Welcome to the new AHA Today series on graduate life! The Graduate aims to provide a platform for students to discuss the issues they face, reflect on the unique experiences of pursuing a graduate degree in history (trials and triumphs alike), and make proposals for how we—as students, professionals, and as a discipline—can come together to address the challenges of graduate education.
I’m a sixth-year PhD student in the history department at the University of Southern California. My research focuses on fundamentalist Protestants, capitalism, and higher education in 20th-century Los Angeles. I also have a master’s in history from the University of York in the United Kingdom, where I originally hail from. With one foot almost out the door, I’ve been spending a lot of time reflecting on graduate study, both on my own experiences and those of my colleagues. I’ve also been trying to find ways to engage public audiences with my work, and recently wrote a blog post for AHA Today. The idea for this series emerged from conversations with the AHA Today editor, and the recognition that, despite the thousands of graduate students currently enrolled in history programs across the United States alone, we lack common platforms to discuss our professional lives. When she suggested that I head a column on graduate life, I jumped at the opportunity.
It is my goal that this series is frank in its treatment of graduate life, and that it does not shy away from controversial topics. Too often, graduate students believe that in order to succeed, they must maintain an image of relentless productivity. To admit to frustration, exhaustion, or worry, particularly to faculty but sometimes even to other students, often seems the “wrong tactic” or even outright risky. Graduate life can be isolating enough even when all the plates are spinning nicely. But when it goes wrong, it can go very wrong indeed. And, if anything, the challenges facing graduate students in our discipline appear to be multiplying. Whether it is the latest grim report on the academic job market or the recent proposal, albeit unsuccessful, to eliminate graduate tuition waivers, the current moment does not appear to be an auspicious one for graduate study in history.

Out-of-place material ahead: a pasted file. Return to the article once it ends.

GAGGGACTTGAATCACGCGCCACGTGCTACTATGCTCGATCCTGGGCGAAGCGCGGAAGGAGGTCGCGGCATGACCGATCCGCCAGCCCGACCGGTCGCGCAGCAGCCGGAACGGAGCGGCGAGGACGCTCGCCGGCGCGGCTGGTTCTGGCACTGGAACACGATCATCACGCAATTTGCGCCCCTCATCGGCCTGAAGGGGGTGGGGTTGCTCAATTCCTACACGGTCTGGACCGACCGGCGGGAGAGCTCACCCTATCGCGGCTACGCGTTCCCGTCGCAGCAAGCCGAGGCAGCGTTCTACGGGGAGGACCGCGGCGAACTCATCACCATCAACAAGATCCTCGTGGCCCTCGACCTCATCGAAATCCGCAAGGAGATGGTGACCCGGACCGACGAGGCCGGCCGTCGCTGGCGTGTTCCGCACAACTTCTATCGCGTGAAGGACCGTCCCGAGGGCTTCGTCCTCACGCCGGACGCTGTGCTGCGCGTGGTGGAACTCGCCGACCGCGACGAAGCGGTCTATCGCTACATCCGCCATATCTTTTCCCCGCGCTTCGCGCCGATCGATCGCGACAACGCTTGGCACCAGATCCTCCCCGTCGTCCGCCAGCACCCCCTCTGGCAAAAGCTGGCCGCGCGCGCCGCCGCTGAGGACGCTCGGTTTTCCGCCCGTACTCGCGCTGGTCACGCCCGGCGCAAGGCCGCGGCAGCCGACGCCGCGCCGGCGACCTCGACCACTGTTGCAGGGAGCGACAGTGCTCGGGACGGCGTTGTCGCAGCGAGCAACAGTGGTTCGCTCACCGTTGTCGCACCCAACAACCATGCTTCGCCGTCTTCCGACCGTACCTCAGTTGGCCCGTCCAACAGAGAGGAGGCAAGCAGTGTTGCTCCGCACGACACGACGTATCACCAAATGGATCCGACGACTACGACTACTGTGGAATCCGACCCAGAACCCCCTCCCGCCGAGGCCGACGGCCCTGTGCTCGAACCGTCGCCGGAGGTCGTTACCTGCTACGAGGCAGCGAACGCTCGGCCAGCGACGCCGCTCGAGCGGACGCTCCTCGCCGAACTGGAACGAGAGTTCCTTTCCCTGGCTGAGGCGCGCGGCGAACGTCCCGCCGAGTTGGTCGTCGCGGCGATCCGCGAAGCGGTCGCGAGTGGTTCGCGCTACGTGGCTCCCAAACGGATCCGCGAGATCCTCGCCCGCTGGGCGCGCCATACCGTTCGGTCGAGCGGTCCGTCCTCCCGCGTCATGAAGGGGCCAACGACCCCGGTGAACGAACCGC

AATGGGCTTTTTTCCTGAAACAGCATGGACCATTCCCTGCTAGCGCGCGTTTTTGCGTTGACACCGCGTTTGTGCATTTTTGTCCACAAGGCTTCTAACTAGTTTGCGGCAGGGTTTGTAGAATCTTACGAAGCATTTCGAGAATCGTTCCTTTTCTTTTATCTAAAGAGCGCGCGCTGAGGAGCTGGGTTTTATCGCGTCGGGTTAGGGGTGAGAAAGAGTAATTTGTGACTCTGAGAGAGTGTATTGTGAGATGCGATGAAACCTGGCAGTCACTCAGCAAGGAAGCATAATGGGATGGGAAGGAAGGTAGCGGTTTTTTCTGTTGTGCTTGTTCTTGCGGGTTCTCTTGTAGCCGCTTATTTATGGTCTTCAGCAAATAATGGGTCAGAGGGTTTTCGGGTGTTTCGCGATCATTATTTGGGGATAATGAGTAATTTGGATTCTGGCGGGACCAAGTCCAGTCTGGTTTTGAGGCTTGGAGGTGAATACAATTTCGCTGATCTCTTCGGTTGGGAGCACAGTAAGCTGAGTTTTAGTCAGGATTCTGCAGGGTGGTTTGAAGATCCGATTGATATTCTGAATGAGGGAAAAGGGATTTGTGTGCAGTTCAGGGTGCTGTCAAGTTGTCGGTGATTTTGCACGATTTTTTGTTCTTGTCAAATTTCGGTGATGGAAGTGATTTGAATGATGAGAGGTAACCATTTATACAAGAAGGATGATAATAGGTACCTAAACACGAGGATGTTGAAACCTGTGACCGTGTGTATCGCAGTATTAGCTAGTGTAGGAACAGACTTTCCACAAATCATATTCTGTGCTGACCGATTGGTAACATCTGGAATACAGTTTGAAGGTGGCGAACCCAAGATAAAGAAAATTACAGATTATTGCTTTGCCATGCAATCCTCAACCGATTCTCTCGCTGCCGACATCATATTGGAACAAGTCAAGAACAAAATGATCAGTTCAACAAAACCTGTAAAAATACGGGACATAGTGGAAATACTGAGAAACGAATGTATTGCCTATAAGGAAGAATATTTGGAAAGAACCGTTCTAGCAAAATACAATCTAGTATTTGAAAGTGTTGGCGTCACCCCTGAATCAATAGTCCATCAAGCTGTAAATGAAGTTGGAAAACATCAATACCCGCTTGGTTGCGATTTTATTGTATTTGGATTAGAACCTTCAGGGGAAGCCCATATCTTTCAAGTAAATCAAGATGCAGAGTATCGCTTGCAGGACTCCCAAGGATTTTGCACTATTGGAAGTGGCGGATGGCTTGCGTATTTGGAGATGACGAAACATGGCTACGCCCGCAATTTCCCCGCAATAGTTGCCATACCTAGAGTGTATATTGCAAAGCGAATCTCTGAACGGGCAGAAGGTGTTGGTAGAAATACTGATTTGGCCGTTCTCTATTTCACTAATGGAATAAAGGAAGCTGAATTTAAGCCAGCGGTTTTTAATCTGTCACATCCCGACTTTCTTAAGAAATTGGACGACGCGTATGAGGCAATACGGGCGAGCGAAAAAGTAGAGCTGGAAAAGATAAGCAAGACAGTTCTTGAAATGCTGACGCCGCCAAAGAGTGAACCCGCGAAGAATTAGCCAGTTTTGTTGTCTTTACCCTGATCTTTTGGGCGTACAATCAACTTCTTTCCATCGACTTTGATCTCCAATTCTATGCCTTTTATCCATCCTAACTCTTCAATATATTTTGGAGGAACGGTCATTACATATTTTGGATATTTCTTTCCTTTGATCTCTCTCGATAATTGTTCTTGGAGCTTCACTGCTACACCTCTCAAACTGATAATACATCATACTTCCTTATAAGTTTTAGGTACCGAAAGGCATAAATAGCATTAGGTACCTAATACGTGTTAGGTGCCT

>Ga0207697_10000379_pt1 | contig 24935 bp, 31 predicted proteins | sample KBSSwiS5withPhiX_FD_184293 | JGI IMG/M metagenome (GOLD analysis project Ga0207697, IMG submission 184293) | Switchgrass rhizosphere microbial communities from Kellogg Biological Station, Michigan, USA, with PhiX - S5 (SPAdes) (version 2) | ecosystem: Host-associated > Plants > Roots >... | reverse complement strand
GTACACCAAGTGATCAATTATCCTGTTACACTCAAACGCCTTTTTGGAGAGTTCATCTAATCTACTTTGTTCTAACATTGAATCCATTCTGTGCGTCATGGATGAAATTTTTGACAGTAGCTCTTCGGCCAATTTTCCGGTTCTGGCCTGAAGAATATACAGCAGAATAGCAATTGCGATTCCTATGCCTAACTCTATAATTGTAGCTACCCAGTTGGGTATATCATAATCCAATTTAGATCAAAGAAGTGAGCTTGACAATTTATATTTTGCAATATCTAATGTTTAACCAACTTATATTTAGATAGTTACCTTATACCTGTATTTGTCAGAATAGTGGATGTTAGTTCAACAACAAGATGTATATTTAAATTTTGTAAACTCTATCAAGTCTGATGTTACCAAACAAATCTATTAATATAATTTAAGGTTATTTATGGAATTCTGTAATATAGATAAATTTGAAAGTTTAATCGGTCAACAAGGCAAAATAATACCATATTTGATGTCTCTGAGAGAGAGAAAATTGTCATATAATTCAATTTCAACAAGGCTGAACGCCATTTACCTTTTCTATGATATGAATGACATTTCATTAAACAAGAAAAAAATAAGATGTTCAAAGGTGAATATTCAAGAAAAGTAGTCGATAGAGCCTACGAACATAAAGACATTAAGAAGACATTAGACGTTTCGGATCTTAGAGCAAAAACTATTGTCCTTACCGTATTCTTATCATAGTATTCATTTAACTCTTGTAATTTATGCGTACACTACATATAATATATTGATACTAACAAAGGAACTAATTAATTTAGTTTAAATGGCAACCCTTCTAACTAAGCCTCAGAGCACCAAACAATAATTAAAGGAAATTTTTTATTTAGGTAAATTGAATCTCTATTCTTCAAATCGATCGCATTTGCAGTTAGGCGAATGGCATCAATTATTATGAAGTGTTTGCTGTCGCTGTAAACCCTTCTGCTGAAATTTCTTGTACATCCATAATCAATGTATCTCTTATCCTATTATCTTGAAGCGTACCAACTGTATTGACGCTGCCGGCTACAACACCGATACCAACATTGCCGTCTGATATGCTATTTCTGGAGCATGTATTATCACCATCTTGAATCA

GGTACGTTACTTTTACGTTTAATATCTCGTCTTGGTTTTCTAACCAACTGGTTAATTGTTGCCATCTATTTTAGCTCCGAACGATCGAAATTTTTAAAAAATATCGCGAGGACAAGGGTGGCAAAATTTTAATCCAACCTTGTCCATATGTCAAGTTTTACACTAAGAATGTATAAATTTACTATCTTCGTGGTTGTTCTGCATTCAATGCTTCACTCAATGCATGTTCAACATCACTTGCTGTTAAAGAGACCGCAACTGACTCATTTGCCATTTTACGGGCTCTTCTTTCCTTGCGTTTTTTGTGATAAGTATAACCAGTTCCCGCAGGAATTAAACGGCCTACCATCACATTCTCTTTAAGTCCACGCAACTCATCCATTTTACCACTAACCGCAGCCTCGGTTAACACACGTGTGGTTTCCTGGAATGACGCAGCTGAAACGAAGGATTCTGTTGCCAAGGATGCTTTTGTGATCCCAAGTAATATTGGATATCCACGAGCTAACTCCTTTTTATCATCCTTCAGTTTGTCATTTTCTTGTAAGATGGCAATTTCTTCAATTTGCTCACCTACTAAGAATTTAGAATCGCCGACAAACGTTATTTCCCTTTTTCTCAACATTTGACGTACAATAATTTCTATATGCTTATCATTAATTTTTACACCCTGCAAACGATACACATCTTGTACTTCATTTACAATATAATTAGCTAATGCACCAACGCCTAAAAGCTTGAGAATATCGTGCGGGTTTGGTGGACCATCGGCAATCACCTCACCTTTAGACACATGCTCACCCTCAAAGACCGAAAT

Recent events, however, have also, in my view, proven the intrinsic value of graduate education in history. We graduates—whatever our field, time period, or area of specialization—are developing a firm understanding of the complexity and origins of contemporary global problems. And we make a difference any time we bring those skills to bear inside or outside of the academy. Amid the dispiriting developments facing the discipline of history in recent times, The Graduate will, I hope, prove to be a space where we graduate students can have a productive dialogue about what the degree is doing for us, what is going right about our graduate education, and how we can make the most of our time in graduate school.
As I conclude my sixth (and, fingers crossed, final) year as a PhD candidate, I will be writing the first few monthly blog posts in the series. However, AHA Today welcomes guest proposals from graduate students. Each post will focus on a single theme or subject, such as teaching, coursework, writing, and career development, drawn from writers’ own experiences or from their general thoughts on graduate life.
The new series will complement the AHA’s existing initiatives relevant to graduate education and resources. Our hope is to build an inclusive grad student community that connects historians across fields, range of experiences, geography, and type of institution. We’d like to speak to and hear from students from all walks of life: PhD and MA students, those just starting out, those more advanced in their degree programs, and those about to enter the job market. Whether you began your graduate degree straight from college or have rejoined academia later in life, have family or other caregiving responsibilities, or are a student of color or an international student, we want to open a discussion on a wide variety of issues relating to our shared professional experiences from admission to graduation and everything in between.
Hailing from the UK, Christina Copland has a BA in archaeology from University College London and an MA in history from the University of York. She is currently a history PhD candidate at the University of Southern California. Her dissertation, titled “Faith, Finances and the Remaking of Southern Californian Fundamentalism, 1910–1968,” ties together Protestant fundamentalism, the urban history of Los Angeles, and the relationship between capitalism and religion. She tweets @ChristinaCopla1.